@ 2000-11-06 21:18                           ` Alan Cox
  2000-11-06 23:00                             ` Paul Jakma
  0 siblings, 1 reply; 14417+ messages in thread
From: Alan Cox @ 2000-11-06 21:18 UTC (permalink / raw)
  To: Paul Jakma
  Cc: David Woodhouse, Jeff Garzik, Dan Hollis, Alan Cox,
	Oliver Xymoron, Keith Owens, linux-kernel

> i'd also like to see dist's adopt a nice config file specifying which
> modules to statically load at boot-time. (i know i want i them
> loaded). then maybe info from depmod could be applied to remove
> redundant loads.

Its called modules.conf. It has all these nice preload directives in it

> 

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^ permalink raw reply	[flat|nested] 14417+ messages in thread

* Re: Persistent module storage [was Linux 2.4 Status / TODO page]
  2000-11-06 18:37                                 ` Jeff Garzik
  2000-11-06 19:09                                   ` Oliver Xymoron
@ 2000-11-06 21:19                                   ` Alan Cox
  1 sibling, 0 replies; 14417+ messages in thread
From: Alan Cox @ 2000-11-06 21:19 UTC (permalink / raw)
  To: Jeff Garzik
  Cc: Oliver Xymoron, David Woodhouse, Alan Cox, Keith Owens, linux-kernel

> Some devices have a firmware.h that is compiled into the driver.  A few
> sound devices use a function that loads a firmware file from userspace,
> given a filename.  The comment in drivers/sound/sound_firmware.c says
> that this is a poor method, and that the recommended method for
> uploading firmware to a device is via ioctl.

modutils has a post-install facility that supports firmware load via ioctl
beautifully too

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^ permalink raw reply	[flat|nested] 14417+ messages in thread

* Re: Persistent module storage [was Linux 2.4 Status / TODO page]
  2000-11-06 18:39                               ` Paul Jakma
@ 2000-11-06 21:28                                 ` Alan Cox
  0 siblings, 0 replies; 14417+ messages in thread
From: Alan Cox @ 2000-11-06 21:28 UTC (permalink / raw)
  To: Paul Jakma
  Cc: Alan Cox, James A. Sutherland, David Woodhouse, Jeff Garzik,
	Dan Hollis, Oliver Xymoron, Keith Owens, linux-kernel

> the sound card case for persistent modules is contentious i think.
> what other good reasons are there for persistent data?

Maintaining TV tuning
Maintaining configuration options for USB
Maintaining radio tuner frequencies
Speeding up module reloading (avoiding expensive re-inits - eg 30 seconds for
i2o_scsi)
Remembering IDE tuning options across ide module unloads
Avoiding rescanning the scsi bus on a scsi module reload
...


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^ permalink raw reply	[flat|nested] 14417+ messages in thread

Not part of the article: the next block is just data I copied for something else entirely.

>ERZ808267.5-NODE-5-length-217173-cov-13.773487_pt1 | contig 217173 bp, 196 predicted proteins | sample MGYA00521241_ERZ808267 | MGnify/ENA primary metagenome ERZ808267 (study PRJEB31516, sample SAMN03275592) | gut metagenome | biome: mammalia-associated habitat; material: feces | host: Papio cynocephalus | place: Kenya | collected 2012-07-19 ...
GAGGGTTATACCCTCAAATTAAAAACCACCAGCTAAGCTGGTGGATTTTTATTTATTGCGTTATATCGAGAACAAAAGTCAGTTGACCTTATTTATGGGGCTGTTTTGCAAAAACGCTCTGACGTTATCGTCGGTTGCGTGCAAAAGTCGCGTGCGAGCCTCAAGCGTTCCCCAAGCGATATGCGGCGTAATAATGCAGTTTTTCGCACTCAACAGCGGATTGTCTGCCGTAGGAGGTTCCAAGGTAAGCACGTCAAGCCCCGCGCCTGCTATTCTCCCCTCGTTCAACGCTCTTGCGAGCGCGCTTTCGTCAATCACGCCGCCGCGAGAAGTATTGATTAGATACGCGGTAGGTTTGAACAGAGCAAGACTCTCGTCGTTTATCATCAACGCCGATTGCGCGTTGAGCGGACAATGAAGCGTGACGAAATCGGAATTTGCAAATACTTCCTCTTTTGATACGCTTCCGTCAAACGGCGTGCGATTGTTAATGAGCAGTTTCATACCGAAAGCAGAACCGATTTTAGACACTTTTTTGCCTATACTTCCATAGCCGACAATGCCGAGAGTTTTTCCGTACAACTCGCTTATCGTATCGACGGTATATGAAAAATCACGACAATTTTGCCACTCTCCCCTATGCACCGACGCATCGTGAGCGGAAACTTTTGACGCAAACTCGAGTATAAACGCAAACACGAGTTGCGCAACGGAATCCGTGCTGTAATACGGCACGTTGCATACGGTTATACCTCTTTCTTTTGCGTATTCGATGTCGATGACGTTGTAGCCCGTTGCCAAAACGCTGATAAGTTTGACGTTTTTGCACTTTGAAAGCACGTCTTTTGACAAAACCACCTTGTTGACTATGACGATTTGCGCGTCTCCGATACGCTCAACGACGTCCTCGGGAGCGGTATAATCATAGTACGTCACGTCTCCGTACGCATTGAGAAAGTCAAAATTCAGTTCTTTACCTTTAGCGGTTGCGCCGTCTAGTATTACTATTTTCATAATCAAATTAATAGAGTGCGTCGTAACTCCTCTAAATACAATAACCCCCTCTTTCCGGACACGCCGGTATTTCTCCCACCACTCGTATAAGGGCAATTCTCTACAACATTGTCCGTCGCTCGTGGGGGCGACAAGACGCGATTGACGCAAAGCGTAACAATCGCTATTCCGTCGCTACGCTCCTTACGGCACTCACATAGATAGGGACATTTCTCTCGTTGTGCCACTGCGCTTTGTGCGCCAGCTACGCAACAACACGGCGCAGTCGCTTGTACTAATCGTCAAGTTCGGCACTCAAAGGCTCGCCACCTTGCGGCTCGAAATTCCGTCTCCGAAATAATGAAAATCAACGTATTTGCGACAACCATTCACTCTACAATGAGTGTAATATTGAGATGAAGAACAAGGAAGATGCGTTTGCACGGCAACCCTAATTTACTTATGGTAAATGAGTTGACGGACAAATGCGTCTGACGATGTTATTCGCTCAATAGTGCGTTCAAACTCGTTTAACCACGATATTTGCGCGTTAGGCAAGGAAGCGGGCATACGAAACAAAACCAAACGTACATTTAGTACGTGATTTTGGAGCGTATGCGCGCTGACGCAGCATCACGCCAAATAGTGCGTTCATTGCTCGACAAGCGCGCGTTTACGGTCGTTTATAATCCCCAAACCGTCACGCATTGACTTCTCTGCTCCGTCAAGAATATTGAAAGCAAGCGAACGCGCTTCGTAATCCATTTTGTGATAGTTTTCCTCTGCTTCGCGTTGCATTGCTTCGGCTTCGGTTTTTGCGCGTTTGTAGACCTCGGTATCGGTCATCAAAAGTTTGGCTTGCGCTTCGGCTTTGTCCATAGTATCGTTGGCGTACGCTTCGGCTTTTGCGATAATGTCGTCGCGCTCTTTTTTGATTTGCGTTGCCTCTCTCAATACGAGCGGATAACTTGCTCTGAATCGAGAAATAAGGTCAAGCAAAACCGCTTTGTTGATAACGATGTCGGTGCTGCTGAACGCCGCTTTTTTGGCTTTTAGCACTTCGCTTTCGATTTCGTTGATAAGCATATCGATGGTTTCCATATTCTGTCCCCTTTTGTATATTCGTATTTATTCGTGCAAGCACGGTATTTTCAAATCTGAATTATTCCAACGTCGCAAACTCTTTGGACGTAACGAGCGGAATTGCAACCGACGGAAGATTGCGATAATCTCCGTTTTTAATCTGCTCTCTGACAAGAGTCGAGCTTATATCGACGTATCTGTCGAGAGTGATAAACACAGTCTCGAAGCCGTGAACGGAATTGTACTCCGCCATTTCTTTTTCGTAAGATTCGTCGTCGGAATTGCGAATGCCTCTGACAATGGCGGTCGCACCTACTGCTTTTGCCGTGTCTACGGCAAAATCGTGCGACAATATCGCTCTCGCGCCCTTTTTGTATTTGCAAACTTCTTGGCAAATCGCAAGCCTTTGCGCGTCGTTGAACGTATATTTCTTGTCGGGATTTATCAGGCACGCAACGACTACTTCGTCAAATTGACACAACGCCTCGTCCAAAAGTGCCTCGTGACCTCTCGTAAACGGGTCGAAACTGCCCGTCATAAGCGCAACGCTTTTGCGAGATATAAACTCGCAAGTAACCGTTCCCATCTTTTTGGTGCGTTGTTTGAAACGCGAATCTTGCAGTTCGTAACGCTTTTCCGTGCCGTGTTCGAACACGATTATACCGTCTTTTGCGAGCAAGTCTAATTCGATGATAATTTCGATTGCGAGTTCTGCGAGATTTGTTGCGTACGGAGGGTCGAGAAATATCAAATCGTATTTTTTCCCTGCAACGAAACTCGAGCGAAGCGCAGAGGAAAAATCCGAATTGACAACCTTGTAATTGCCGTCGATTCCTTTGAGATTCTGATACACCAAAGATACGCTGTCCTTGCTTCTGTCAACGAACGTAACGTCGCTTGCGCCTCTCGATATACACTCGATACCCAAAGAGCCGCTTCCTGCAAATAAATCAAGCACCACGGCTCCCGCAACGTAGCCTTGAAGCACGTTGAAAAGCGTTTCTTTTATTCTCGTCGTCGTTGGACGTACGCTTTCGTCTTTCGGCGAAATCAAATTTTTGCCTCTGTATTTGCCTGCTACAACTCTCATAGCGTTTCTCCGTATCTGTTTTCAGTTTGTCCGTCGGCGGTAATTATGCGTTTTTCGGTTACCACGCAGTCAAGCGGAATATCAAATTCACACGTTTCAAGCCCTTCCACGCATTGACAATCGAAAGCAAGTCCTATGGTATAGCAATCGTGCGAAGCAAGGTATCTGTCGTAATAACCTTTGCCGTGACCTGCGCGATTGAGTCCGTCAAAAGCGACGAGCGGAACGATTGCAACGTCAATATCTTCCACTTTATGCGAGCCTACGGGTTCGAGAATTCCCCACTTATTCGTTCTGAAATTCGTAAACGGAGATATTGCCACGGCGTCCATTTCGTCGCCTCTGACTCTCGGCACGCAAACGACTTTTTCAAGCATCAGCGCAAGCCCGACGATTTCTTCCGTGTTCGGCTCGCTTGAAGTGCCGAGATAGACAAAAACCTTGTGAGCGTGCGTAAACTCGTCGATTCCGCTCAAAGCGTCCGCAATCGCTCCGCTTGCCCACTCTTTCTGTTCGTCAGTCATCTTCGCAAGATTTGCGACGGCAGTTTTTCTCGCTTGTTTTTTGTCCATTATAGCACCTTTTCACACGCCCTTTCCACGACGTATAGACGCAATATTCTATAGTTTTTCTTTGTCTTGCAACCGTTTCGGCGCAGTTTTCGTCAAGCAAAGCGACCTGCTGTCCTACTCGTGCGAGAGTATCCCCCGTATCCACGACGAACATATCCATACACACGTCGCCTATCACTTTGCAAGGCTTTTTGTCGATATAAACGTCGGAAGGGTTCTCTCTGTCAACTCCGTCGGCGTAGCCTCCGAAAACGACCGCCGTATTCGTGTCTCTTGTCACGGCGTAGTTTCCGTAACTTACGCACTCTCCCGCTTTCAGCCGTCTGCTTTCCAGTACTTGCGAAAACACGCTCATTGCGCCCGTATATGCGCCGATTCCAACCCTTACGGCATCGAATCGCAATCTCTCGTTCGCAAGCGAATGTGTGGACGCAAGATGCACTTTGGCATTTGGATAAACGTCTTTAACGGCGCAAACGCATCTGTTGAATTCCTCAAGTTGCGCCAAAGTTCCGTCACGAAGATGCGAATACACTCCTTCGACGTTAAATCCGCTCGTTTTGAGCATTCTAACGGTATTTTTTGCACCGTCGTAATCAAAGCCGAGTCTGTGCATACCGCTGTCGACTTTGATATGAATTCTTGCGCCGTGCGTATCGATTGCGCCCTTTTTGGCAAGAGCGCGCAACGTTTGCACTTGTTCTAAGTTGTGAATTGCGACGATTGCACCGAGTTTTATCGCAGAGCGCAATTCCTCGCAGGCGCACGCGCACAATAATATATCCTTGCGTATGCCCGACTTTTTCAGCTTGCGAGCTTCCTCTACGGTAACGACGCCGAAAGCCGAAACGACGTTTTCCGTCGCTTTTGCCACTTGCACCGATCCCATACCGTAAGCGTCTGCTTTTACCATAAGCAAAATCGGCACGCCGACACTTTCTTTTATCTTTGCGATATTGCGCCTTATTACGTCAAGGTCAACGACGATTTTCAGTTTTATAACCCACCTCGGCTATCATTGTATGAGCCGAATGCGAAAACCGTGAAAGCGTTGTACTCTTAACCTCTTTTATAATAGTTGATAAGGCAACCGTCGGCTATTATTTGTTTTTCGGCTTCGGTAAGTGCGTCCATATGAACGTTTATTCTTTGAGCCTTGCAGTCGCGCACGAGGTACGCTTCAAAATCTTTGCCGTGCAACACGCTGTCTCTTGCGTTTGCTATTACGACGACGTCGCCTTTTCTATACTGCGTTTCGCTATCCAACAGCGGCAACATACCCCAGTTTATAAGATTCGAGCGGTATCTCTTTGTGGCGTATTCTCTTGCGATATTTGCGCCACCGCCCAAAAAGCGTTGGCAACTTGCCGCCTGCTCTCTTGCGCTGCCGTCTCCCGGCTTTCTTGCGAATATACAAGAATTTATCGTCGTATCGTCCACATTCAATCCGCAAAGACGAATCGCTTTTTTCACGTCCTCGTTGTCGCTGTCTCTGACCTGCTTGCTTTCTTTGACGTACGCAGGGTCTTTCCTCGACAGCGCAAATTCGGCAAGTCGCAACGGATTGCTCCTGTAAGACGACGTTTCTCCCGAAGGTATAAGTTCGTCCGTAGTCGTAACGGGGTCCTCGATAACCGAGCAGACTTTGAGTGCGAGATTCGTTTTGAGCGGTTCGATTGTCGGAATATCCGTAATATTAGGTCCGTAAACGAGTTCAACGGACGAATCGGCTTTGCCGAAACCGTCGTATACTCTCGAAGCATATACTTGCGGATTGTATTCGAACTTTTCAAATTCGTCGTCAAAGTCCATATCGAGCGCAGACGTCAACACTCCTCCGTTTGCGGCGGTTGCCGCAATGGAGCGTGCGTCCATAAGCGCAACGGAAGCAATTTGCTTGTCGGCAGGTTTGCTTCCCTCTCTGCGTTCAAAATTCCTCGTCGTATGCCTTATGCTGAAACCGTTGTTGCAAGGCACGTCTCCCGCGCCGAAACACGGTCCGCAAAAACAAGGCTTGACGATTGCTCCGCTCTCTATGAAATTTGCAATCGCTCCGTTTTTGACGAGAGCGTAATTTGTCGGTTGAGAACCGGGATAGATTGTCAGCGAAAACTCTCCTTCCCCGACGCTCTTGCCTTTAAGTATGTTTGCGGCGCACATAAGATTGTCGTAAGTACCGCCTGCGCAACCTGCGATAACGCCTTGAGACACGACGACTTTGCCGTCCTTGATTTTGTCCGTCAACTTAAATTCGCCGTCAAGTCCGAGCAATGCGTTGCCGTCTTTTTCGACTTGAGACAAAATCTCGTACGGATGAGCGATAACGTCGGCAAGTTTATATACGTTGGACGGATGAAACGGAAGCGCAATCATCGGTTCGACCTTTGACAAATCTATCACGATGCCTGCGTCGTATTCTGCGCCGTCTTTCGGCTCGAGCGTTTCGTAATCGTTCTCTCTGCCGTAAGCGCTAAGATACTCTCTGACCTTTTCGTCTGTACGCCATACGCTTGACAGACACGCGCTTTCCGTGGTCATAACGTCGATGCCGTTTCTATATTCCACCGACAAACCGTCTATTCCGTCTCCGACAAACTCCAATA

* Re: Persistent module storage [was Linux 2.4 Status / TODO page]
  2000-11-06 19:27                                     ` Tim Riker
@ 2000-11-06 21:33                                       ` Alan Cox
  0 siblings, 0 replies; 14417+ messages in thread
From: Alan Cox @ 2000-11-06 21:33 UTC (permalink / raw)
  To: Tim Riker; +Cc: David Woodhouse, linux-kernel

> Barring this, we could create a persistantdata module that we can
> modprobe and then discover with Keith's inter_module_xxx and read/write
> opaque data to/from. Then if the user does not want to use it they can
> just "alias persistantdata off" it and poof.

All of this is kernel code we don't need.  Its not a good solution generically
or otherwise. Modutils should just use the persistent data stuff that has hooks
ready to roll already.

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^ permalink raw reply	[flat|nested] 14417+ messages in thread

* Re: Persistent module storage [was Linux 2.4 Status / TODO page]
  2000-11-06 19:49                                       ` Rogier Wolff
@ 2000-11-06 21:34                                         ` Alan Cox
  0 siblings, 0 replies; 14417+ messages in thread
From: Alan Cox @ 2000-11-06 21:34 UTC (permalink / raw)
  To: Rogier Wolff; +Cc: Alan Cox, Alon Ziv, David Woodhouse, linux-kernel

> > 	if exists && is from this boot then && is right size
> > 		read data into __persistent ELF section
> > 	endif
> 
> Alan, why are you stating "if it's from this boot"? I can think that
> maybe you want to keep stuff across boots too. Maybe once we're at it,
> have two sections. One that is persistent across boots, the other
> isn't.

Possibly. The cases brought up so far are all 'within one boot'. But I agree
you could add long term persistent data if there was a need